Pompeii’s PeopleDavid Suzuki journeys to ancient Pompeii to learn how cutting edge technology is unveiling the city’s deepest secrets. NOW STREAMING ON CBC GEM
Buried under the ash of Mount Vesuvius in 79 AD, then forgotten for more than 1,500 years, ancient Pompeii’s new life began with its discovery in the 18th century. Since then, this vast city has been a subject of fascination for historians and archaeologists alike, a unique and fascinating window into Roman life, unlike anywhere else on earth.
The fascination has never been more vibrant than today. Blending incredible CGI imagery, dramatic reconstruction and stunning aerial photography, Pompeii's People is an unforgettable immersion in the ancient city of Pompeii and the lives of its people.
On his first visit to Pompeii 43 years ago on his honeymoon, David Suzuki was instantly fascinated. He wondered what life was like for its citizens before Mount Vesuvius erupted, almost 2,000 years ago. Now, he’s back for answers. And there’s no better time to seek them, because 21st-century technology is exposing the 1st century’s most personal secrets. Archaeologists and historians are finally getting to the heart of Pompeians’ stories. David meets the world's leading experts, unveiling the most poignant and fascinating ruin on Earth like never before.
One of these experts is Professor Eric Poehler from the University of Massachusetts Amherst. He’s an advocate for the incorporation of non-invasive methods and innovative research technologies in modern archaeology. Eric has spent years studying tiny clues in the Pompeii’s streets, with his tablet computer as his main tool. He takes David on a cross-city journey, discovering a side of Pompeii that’s been hidden from experts for almost 2,000 years. The city even had a surprisingly sophisticated traffic system, with one-way streets everywhere!
It’s incredible to be able to actually picture the movements in Pompeii’s streets. But David wants to know even more about the people who called this ancient Roman city home, and even walk in their shoes.
Professor Steven Ellis (University of Cincinnati) introduces him to one of the rare Pompeians for whom they've actually been able to piece together a solid biography. His name is Umbricius Scaurus, and he was an entrepreneur in the trade of fish sauce (a popular Roman condiment — the ketchup up of its day!). Through Ellis' excavation of a lower-class neighbourhood in the south side of town, he’s realised that the history of the fish sauce trade in Pompeii is much longer and more complex than he'd previously thought.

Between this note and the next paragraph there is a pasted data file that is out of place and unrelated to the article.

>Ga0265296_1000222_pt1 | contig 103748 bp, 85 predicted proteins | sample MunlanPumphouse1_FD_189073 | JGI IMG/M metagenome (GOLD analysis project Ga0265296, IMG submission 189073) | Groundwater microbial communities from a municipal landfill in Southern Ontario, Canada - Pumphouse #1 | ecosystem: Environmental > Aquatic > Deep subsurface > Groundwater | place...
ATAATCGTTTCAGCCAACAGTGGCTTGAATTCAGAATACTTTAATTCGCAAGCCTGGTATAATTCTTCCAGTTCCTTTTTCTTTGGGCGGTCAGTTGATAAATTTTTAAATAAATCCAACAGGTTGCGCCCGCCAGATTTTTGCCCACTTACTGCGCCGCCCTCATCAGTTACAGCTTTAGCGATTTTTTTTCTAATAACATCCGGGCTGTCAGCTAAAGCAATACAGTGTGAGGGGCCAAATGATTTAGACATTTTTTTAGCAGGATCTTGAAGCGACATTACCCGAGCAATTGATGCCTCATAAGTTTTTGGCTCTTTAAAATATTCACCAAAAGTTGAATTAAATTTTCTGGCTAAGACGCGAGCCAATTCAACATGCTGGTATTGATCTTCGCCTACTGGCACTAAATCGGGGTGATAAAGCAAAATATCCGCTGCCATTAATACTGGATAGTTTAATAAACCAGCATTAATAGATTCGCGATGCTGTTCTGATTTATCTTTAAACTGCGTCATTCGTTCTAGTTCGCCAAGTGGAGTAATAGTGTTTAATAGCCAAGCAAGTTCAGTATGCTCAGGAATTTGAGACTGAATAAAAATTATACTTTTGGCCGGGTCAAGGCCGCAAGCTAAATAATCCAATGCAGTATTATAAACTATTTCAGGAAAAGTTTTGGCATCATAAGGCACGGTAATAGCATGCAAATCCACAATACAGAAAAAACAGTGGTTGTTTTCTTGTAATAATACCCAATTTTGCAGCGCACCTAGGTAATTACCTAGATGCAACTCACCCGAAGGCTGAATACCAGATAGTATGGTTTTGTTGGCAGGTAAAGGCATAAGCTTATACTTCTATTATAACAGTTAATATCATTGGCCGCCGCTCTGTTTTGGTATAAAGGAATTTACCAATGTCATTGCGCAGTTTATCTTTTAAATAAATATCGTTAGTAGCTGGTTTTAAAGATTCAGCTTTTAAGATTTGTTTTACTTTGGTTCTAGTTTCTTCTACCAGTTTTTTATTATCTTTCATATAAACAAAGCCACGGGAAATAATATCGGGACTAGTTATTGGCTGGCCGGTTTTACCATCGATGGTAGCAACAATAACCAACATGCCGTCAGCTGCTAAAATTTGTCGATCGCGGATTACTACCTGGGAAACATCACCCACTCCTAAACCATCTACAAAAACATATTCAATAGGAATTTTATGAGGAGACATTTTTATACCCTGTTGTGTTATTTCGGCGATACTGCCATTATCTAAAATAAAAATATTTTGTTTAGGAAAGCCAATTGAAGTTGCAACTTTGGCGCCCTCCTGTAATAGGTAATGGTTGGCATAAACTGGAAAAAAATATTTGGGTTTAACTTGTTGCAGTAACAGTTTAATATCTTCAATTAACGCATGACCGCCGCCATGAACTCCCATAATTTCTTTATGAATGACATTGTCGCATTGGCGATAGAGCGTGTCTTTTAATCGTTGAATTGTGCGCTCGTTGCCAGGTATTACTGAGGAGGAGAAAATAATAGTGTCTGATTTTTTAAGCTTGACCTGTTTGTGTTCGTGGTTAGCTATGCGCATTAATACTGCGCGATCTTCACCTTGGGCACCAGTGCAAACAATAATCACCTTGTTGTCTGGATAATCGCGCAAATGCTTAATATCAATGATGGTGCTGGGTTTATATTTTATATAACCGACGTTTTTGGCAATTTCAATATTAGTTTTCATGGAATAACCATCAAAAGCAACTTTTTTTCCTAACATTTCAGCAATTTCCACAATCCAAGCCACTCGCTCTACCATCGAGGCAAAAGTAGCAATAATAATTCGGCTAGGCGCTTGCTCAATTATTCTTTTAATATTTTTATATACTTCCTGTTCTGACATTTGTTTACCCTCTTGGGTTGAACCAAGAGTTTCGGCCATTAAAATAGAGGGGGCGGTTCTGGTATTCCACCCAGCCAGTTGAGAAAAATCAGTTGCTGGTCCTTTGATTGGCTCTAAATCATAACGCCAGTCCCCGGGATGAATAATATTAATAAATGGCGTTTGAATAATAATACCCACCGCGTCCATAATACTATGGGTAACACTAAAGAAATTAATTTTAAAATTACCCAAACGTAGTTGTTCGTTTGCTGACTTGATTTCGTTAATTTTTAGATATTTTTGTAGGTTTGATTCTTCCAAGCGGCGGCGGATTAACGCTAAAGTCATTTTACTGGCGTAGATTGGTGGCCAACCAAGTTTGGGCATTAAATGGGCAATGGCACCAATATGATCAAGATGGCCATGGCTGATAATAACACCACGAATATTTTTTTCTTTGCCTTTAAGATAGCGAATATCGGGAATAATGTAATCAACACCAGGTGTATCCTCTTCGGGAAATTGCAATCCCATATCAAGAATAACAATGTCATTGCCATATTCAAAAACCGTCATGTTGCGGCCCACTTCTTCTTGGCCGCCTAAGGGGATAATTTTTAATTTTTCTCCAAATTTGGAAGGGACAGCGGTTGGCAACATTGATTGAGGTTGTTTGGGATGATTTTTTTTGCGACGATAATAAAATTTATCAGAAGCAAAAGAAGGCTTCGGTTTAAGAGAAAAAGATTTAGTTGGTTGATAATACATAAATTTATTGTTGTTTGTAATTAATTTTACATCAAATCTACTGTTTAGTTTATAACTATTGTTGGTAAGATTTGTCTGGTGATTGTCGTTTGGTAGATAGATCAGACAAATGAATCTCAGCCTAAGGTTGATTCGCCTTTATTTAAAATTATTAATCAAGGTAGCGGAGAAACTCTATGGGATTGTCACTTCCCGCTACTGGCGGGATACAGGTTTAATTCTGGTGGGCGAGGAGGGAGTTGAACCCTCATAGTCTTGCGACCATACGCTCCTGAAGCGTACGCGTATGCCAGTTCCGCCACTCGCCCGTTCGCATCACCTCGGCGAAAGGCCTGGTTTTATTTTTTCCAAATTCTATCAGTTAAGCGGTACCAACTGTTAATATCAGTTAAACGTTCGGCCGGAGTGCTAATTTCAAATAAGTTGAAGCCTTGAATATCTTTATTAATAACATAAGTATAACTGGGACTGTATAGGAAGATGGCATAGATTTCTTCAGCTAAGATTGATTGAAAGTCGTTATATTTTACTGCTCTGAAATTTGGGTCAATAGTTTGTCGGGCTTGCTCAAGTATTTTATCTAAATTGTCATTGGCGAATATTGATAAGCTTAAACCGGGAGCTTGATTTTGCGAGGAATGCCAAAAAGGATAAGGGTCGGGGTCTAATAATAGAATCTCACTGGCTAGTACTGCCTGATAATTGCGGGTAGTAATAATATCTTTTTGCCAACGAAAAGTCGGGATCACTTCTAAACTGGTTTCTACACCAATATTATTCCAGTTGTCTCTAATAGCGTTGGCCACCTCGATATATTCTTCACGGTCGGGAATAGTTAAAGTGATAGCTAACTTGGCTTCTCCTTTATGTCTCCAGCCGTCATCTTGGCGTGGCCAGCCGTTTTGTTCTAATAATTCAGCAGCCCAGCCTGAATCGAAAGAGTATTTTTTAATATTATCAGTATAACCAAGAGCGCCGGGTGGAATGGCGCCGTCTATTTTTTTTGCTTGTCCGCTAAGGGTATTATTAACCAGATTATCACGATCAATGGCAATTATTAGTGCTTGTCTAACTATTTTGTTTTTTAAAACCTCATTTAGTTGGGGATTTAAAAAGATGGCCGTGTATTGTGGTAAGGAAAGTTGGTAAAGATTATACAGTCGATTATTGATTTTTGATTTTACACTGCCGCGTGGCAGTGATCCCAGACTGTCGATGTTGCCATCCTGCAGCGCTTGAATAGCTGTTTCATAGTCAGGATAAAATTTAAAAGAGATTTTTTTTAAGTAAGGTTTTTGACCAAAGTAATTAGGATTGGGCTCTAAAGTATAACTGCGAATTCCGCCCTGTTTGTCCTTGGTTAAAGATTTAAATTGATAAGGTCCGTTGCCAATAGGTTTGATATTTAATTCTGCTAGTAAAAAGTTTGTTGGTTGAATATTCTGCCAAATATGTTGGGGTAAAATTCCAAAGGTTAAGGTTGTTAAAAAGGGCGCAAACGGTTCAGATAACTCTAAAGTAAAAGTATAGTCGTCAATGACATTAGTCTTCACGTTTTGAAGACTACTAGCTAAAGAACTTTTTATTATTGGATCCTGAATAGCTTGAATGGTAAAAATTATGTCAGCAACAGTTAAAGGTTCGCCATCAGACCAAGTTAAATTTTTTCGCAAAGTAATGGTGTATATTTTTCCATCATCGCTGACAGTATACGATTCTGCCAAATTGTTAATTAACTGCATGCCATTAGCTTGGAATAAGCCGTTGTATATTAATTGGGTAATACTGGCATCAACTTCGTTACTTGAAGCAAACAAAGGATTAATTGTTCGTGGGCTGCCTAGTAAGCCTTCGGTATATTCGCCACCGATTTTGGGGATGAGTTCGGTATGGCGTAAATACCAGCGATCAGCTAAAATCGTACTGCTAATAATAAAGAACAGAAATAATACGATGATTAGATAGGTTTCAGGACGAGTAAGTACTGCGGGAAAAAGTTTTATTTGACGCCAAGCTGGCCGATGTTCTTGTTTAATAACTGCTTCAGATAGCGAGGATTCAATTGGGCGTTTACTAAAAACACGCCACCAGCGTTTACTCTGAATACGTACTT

As David roams through the 44 hectares of Pompeii that have been excavated, his picture of the city and its people becomes richer and richer, thanks to the findings of fascinating experts. Archaeologist Dr Llorenç Alapont is taking X-rays and high-resolution photos of the plaster casts of Pompeians to uncover any information he can about them. With the particularly well-preserved cast of one young man, he’s even able to reconstruct his face.
Zooarchaeologist Professor Michael Mackinnon (University of Winnipeg) is discovering what Pompeians’ garbage says about what they ate. He’s also unraveling their fascinating relationships with their animals and livestock.
David not only witnesses new discoveries unearthed by new technology, but he also becomes immersed in everyday Pompeian life. He learns about Pompeian women's makeup routines, as well as how citizens revelled in the whirlwind of animal fights, executions and gladiator combat that took place in the city’s most imposing structure: the amphitheatre.
David drinks a glass of typical Roman wine – the ancient beverage of choice – with Doctor Sophie Hay, an archaeologist who has spent three years excavating a typical corner bar in Pompeii. She offers David a glimpse into Pompeii’s lively pub scene.
The University of Western Ontario’s Dr. Kelly Olson has spent 20 years researching the bedrooms of the Romans. She takes David to visit the city’s famous brothel, the Lupanar, where David learns about the place of sex in Pompeian society.
With every discovery and encounter comes the realization that these people from 2,000 years ago aren’t that different from our society today. And experts are racing against time to complete the full picture of the city. Exposed to the natural elements, Pompeii is crumbling. But its biggest threat of all is Mount Vesuvius, due for another “big one” of the scale of 79 AD’s eruption. This ancient city’s days are numbered. And technology is playing a key part in monitoring and preserving it as much as possible — before it’s too late.
Both archaeology and science have unlocked the key to understanding Pompeii, a city frozen in time. As we see through this immersive documentary, the race to get a full picture of Pompeii, before it’s lost forever, has enabled it to be reborn.